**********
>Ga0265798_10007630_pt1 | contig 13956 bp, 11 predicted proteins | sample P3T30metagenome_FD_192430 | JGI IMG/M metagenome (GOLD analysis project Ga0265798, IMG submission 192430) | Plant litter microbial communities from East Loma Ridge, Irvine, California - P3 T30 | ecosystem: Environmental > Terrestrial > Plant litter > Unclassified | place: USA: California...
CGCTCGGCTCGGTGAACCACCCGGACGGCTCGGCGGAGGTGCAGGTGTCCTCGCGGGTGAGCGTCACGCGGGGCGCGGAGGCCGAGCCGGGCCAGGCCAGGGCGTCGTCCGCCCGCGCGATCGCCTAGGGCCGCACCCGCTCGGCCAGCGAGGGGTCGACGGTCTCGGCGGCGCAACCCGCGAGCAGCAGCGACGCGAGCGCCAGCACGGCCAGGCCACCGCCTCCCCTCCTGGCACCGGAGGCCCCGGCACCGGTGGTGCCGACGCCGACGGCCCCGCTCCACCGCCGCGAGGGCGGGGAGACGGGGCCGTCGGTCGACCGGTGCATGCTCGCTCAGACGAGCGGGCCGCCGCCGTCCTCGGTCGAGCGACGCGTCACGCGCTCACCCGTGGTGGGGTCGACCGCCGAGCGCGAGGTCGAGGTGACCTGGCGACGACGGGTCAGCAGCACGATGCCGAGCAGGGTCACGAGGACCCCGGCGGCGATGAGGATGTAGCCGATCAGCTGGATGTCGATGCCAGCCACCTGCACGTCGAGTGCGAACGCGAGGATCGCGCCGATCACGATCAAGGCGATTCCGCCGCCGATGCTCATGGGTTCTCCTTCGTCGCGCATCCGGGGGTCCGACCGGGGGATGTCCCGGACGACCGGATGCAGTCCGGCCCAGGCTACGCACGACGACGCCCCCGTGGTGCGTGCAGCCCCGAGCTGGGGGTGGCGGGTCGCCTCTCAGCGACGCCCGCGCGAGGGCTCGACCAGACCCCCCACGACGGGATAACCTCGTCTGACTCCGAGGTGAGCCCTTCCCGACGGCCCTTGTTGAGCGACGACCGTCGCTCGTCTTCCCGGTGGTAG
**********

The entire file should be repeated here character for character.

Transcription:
>Ga0265798_10007630_pt1 | contig 13956 bp, 11 predicted proteins | sample P3T30metagenome_FD_192430 | JGI IMG/M metagenome (GOLD analysis project Ga0265798, IMG submission 192430) | Plant litter microbial communities from East Loma Ridge, Irvine, California - P3 T30 | ecosystem: Environmental > Terrestrial > Plant litter > Unclassified | place: USA: California...
CGCTCGGCTCGGTGAACCACCCGGACGGCTCGGCGGAGGTGCAGGTGTCCTCGCGGGTGAGCGTCACGCGGGGCGCGGAGGCCGAGCCGGGCCAGGCCAGGGCGTCGTCCGCCCGCGCGATCGCCTAGGGCCGCACCCGCTCGGCCAGCGAGGGGTCGACGGTCTCGGCGGCGCAACCCGCGAGCAGCAGCGACGCGAGCGCCAGCACGGCCAGGCCACCGCCTCCCCTCCTGGCACCGGAGGCCCCGGCACCGGTGGTGCCGACGCCGACGGCCCCGCTCCACCGCCGCGAGGGCGGGGAGACGGGGCCGTCGGTCGACCGGTGCATGCTCGCTCAGACGAGCGGGCCGCCGCCGTCCTCGGTCGAGCGACGCGTCACGCGCTCACCCGTGGTGGGGTCGACCGCCGAGCGCGAGGTCGAGGTGACCTGGCGACGACGGGTCAGCAGCACGATGCCGAGCAGGGTCACGAGGACCCCGGCGGCGATGAGGATGTAGCCGATCAGCTGGATGTCGATGCCAGCCACCTGCACGTCGAGTGCGAACGCGAGGATCGCGCCGATCACGATCAAGGCGATTCCGCCGCCGATGCTCATGGGTTCTCCTTCGTCGCGCATCCGGGGGTCCGACCGGGGGATGTCCCGGACGACCGGATGCAGTCCGGCCCAGGCTACGCACGACGACGCCCCCGTGGTGCGTGCAGCCCCGAGCTGGGGGTGGCGGGTCGCCTCTCAGCGACGCCCGCGCGAGGGCTCGACCAGACCCCCCACGACGGGATAACCTCGTCTGACTCCGAGGTGAGCCCTTCCCGACGGCCCTTGTTGAGCGACGACCGTCGCTCGTCTTCCCGGTGGTAG